Are there rats in Ravenna, and Roosevelt, too? Who would know unless they seee them or unless they went to the Ravenna-Bryant Community Association meeting last night. About 120 people showed up and it was a busy agenda. First off the acting president was named official president for the coming year. (I showed up without pen and paper, so I have no names to report.)
After her introductory remarks, a nice young lady from Seattle Public Health arrived and shared some information on rats and what to do about them. There are 4 steps to removing rats:
1. Take away their food. (Stop feeding birds for a while if you must)
2.Exterminate by trapping and/or poisoning.
3.Keep rats out of your yard by eliminating places they nest.
4.Keep rats out of your home. Rats can enter through an opening the size of a quarter.
For the very inquisitive, you can view a dot map of where rats have been reported in people's toilets. And the why of that is something I've been harping on for years. Garbage disposers in kitchens are food processers for sewer rats. They love that stuff and will follow the food trail to it's source. Of course it's dark in those pipes and on occasion they make a turn and end up in your bathroom. Save your self a couple hundred bucks and get rid of your disposer. It will never break down again.
Fortunately Seattle has a yard waste and food waste recycling system and all such waste is composted. These items are stored in containers and picked up each week. Wonderful.
Next up we heard from the Department of Transportation. Seattle has two floating bridges and one of them (the north bridge on the rat map) needs replacement. In order to pay for it there are going to be tolls and the tolling begins soon. So the talk concerned electronic tolling and what it might mean to you. Can rats cross the bridge and get into Seattle? Can they use the bridge to get out of Seattle? Will they too be charged a fee? These questions were not asked.
Next on the agenda was the selection of board members and their approval. All went well and even some new folks stepped up to help. It was also approved that board meetings would be open to all. Meetings on the first Tuesday of the month.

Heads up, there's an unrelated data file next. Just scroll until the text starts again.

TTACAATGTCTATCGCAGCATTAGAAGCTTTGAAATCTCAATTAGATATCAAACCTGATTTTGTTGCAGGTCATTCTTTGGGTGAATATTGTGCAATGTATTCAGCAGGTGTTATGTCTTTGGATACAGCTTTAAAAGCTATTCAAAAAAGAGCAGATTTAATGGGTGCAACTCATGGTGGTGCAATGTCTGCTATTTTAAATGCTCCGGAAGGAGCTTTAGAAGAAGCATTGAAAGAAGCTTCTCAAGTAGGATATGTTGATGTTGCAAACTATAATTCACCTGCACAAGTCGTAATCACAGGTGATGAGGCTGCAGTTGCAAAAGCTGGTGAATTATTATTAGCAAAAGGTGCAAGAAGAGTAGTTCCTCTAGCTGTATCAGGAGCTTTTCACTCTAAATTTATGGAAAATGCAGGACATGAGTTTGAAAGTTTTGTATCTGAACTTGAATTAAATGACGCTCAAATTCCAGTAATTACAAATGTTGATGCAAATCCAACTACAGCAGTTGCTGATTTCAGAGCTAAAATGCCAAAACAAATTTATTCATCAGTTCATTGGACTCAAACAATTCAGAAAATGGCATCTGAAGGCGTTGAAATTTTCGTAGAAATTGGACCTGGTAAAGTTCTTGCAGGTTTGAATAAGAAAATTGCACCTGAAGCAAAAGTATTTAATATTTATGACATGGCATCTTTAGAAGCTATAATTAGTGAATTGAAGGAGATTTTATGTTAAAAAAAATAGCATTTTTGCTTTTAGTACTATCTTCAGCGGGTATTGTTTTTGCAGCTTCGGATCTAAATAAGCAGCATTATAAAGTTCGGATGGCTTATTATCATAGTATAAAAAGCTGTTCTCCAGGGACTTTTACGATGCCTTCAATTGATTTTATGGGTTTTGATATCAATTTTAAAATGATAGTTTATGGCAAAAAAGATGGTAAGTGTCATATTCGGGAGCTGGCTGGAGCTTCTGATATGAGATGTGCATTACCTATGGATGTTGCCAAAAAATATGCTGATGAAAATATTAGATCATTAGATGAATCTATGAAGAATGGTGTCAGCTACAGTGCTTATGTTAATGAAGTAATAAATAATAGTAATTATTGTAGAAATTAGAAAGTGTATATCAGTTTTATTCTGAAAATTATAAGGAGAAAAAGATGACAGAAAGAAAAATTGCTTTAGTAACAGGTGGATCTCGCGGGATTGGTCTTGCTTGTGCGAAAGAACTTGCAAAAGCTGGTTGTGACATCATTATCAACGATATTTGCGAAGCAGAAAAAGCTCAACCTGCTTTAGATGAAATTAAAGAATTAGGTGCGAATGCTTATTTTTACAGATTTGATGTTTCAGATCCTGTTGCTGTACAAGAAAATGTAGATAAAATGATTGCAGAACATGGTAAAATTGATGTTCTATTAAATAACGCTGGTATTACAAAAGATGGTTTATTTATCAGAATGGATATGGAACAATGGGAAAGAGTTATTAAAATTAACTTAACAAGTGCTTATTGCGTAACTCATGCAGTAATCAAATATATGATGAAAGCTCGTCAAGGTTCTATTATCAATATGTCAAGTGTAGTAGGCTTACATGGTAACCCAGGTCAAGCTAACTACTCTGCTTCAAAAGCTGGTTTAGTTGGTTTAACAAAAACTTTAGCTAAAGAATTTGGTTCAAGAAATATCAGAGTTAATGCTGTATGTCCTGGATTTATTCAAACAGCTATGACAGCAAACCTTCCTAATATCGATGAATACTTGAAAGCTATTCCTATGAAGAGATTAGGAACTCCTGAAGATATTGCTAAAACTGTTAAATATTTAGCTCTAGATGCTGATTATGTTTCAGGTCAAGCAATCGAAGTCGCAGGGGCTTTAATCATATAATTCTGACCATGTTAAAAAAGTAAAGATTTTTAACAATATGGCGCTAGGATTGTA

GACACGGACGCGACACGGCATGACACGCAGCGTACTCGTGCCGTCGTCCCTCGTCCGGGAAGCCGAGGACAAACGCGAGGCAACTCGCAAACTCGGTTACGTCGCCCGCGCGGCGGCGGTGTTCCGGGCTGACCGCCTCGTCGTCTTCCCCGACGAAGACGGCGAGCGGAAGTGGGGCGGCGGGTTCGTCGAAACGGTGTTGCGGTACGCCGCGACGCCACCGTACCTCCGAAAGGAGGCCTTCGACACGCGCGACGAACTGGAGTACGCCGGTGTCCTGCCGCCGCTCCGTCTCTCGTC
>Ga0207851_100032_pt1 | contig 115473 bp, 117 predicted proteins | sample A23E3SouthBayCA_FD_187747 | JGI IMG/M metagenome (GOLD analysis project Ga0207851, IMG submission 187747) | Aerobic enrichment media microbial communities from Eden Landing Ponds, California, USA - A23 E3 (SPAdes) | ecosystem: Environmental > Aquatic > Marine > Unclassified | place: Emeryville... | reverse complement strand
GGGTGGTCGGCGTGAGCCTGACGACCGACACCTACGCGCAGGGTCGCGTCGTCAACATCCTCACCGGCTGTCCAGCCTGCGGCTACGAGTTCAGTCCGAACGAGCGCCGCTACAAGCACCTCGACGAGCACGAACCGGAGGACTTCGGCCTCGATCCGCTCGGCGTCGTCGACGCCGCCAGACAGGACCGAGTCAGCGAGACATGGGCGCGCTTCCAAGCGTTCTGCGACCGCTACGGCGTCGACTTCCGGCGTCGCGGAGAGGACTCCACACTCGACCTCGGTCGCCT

Then came the big draw of the evening. The run down houses in Roosevelt. I wrote about them before and even have blog dedicated to the Roosevelt-Ravenna Zonning Issues. On the property in question, are there rats? And the answer is an unequivocal, "YES!" An important part of getting rid of these rats is to make sure they are contained and destroyed, not just driven onto neighbors well kept properties. A second and equally important part of the rat remove issue is taking measures to keep other rats from invading the location with their bad building concepts and inappropriate designs. Overbuilding and building in the wrong location destroys a neighborhood just as surely as the current condition of these properties does. Jim O'Halloran, the Roosevelt Land Use Committee spoke to the large audience of about 125. Two processes are in action at the moment.
1. The Roosevelt Neighborhood Plan is working its way to city approval and needs the support of the Ravenna neighbors. The RNA plan was worked on by a large group of people from the community with the desire to grow the neighborhood since a light rail station will be built there. A great deal of effort went into enhancing the neighborhood while preserving its charm. That support is easy. Everyone should email member of the Seattle City Council and tell them that they support the RNA Plan.
2. The RDG (an out of area development company which wants to build buildings on the rat infested property in excess of 120 feet, where current and recommended zoning is 40 feet) is taking some plans to a design review board. The time to oppose bad design is all of the time and any time. Jim requested that the audience be alert to this meeting and voice opposition when appropriate.We have to do what we need to do to keep the rats out.
The meeting closed with a short piece regarding the Ravenna quest to win a $50,000 prize by being the most efficient recycling neighborhood in Seattle. And we are now leading. Kudos to us. Ravenna rocks!